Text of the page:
The Mash — today

All-Campus Music Festival
featuring student bands & special guest Bear Hands
Friday, September 7, noon-8pm





noon-1pm Mattabassett String Collective with special guest President Roth

2pm Mel Hsu    2:30pm Open Mic     3pm The Blooming Youth

3:30pm Open Mic   4pm Faith Harding   4:30pm Open Mic


2pm Yeoman’s Omen    2:30pm Open Mic     3pm Featherwood Bee

3:30pm Open Mic    4pm North Paw    4:30pm Open Mic


2pm Bones Complex    2:30pm Open Mic     3pm The Taste

3:30pm Open Mic    4pm Freestyle Collective    4:30pm Open Mic


5-8pm Bear Hands (with Treasure Island opening)

& all-campus barbecue!

THE MASH, inspired by Fete de la Musique, also known as World Music Day, will highlight the student music scene at Wesleyan and kick off the year-long campus and community-wide Music & Public Life initiative.


Library Research Assistance for Theses & Essays; Thesis Carrels


Need help researching your thesis or essay? The attached document has information about workshops that are available in Olin Library from September 24th through September 27th.


Also, if you’re writing an honors thesis, don’t forget to apply for your carrel online. Follow this link for more information about the application process: The deadline to apply for a thesis carrel is September 17th at 4:00 p.m.


Any questions should be directed to the Library Office: 860-685-3844



Celebrating Students 2013: Kaya Ceci


Kaya wrote the following toward the end of her stay with the SKIP Program, Trujillo, Peru.

Although I was warned at the outset by veteran SKIP volunteers of how quickly my time here would come to its inevitable end, here I sit; utterly incredulous that, by this time next week, I will be running through a customary human-tunnel of volunteers until I am out the door for good. But considering the impact these last two months have made on my young adult life, something tells me that isn’t quite true. Whether it is through this specific organization or perhaps another with a similar philosophy and objectives, my work in trying to ensure that marginalized children have access to an education and are supported by economically and emotionally stable families will not end here or now.  Working in the Psychology department here at SKIP (Supporting Kids in Peru) has allowed me the opportunity to explore and understand to the best of my abilities a reality unjustly faced by so many children and their families, a reality that is inherent to the endemic poverty–both economic and academic–that plagues cities like and far worse off than Trujillo, Peru.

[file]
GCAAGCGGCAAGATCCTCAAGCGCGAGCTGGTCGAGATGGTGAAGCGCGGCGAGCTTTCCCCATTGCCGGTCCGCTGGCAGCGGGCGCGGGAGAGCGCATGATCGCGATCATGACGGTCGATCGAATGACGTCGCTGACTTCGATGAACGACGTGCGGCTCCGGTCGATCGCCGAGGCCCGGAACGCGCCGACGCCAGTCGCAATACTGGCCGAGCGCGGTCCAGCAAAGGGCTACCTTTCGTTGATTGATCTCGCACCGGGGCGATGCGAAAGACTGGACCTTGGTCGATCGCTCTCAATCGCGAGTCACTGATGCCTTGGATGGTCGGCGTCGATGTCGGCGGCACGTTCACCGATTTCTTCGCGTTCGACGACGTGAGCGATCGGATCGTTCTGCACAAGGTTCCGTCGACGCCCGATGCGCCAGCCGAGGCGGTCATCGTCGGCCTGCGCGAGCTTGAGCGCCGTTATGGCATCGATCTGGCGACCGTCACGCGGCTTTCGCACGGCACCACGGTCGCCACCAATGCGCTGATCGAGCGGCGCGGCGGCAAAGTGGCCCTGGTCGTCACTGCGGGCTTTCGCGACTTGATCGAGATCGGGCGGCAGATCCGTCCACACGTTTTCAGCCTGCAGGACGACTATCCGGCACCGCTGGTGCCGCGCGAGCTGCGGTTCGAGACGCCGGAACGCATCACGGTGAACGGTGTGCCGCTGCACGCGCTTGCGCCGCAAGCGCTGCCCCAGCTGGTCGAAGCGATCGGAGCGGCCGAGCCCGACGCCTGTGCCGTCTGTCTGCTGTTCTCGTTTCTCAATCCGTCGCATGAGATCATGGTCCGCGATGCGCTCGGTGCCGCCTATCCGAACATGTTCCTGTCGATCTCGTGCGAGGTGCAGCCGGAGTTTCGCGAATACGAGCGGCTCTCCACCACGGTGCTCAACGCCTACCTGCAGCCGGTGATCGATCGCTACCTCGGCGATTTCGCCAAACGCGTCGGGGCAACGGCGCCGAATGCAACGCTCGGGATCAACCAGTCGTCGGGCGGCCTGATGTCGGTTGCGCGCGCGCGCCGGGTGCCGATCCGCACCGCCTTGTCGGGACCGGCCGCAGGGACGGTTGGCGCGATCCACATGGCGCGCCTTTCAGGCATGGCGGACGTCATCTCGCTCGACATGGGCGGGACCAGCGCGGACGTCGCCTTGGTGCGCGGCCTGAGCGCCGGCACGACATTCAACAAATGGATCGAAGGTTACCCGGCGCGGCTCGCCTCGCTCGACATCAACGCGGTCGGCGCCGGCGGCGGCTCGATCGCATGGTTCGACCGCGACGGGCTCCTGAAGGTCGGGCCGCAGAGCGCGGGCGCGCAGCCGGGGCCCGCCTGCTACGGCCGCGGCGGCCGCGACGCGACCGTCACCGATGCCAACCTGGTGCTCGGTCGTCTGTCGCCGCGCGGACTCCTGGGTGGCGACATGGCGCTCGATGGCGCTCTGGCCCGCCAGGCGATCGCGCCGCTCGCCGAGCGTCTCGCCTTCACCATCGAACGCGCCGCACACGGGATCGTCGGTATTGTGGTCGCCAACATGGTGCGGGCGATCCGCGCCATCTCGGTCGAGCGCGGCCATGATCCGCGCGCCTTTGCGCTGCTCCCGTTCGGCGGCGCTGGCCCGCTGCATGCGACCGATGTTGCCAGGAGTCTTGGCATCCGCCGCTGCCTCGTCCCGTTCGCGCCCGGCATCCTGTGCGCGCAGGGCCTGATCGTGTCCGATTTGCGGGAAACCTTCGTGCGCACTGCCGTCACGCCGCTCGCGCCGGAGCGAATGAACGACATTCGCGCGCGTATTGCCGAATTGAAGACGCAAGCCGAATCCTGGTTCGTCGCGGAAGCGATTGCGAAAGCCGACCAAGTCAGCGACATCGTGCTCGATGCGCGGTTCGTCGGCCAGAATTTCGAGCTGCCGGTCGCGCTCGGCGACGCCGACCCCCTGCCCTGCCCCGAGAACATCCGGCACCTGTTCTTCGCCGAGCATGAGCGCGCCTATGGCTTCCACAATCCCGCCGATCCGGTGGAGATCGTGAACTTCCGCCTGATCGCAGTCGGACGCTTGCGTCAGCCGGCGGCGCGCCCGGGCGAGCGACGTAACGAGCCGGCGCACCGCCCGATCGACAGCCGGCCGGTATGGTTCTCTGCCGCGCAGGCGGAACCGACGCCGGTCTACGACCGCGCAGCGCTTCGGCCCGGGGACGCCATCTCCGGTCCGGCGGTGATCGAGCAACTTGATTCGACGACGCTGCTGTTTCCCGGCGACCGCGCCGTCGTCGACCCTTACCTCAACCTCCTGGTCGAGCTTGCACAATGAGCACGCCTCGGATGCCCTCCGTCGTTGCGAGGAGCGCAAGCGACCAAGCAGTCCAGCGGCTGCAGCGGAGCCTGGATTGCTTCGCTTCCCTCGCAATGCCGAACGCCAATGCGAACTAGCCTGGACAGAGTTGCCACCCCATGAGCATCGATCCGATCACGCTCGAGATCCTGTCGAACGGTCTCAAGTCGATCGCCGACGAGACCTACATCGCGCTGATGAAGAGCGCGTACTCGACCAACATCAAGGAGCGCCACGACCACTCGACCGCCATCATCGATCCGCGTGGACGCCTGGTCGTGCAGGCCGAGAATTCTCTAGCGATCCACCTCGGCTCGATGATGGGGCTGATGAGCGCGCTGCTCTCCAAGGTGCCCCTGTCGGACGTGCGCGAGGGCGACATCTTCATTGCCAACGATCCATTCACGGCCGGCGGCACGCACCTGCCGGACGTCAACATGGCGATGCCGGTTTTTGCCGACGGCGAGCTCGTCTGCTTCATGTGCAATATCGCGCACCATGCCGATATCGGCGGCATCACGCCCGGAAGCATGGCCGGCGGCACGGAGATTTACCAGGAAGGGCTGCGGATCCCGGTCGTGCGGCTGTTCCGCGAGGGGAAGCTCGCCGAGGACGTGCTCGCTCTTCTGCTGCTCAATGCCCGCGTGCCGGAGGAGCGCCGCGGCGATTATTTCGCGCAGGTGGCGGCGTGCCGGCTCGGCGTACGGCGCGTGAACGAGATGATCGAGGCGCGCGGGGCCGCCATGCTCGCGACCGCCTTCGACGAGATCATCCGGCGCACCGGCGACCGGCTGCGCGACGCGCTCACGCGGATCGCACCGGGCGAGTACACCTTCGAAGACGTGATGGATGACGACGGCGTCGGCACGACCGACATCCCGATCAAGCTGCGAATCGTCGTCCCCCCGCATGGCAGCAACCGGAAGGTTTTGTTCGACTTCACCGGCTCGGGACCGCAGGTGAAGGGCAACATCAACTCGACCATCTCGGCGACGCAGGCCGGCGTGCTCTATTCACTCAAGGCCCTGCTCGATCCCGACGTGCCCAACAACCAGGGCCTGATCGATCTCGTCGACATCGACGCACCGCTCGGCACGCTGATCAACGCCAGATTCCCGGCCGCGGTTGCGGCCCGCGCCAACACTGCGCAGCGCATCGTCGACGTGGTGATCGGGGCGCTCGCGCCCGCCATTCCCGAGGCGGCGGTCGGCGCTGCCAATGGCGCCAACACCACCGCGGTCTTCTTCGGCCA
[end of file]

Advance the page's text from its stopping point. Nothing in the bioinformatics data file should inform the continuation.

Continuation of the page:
While not entirely in tune with my initial goal to see the practical application of psychology from an authentic Peruvian perspective  (which I have been led to believe does not actually exist), my experience has been invaluable in that it has forced me to critically reevaluate such preconceived notions and expectations. The table here in Trujillo, Peru seemed to be set for a smorgasbord of self-exploration and opportunity for growth, that is to say, worthy substitutes for my previous ideal objectives. My role as the sole Psychologist’s Assistant consisted of co-leading and observing various adolescent and parent therapy groups, generally made up of 3-4 clients. I worked with children ranging from ages 5-12 who were mandated to receive group therapy sessions due to behavioral management issues in the classroom, as well as with their parents, who lacked the assertive parenting techniques that could help prevent these interventions from happening in the first place. The focus of the adolescent groups was essentially social skills training–interactive play therapy that fostered interpersonal communication, behavior and emotion management techniques, and just an attempt to instill  basic values they should have learned years ago en casa but unfortunately did not have due to the lack of support at home.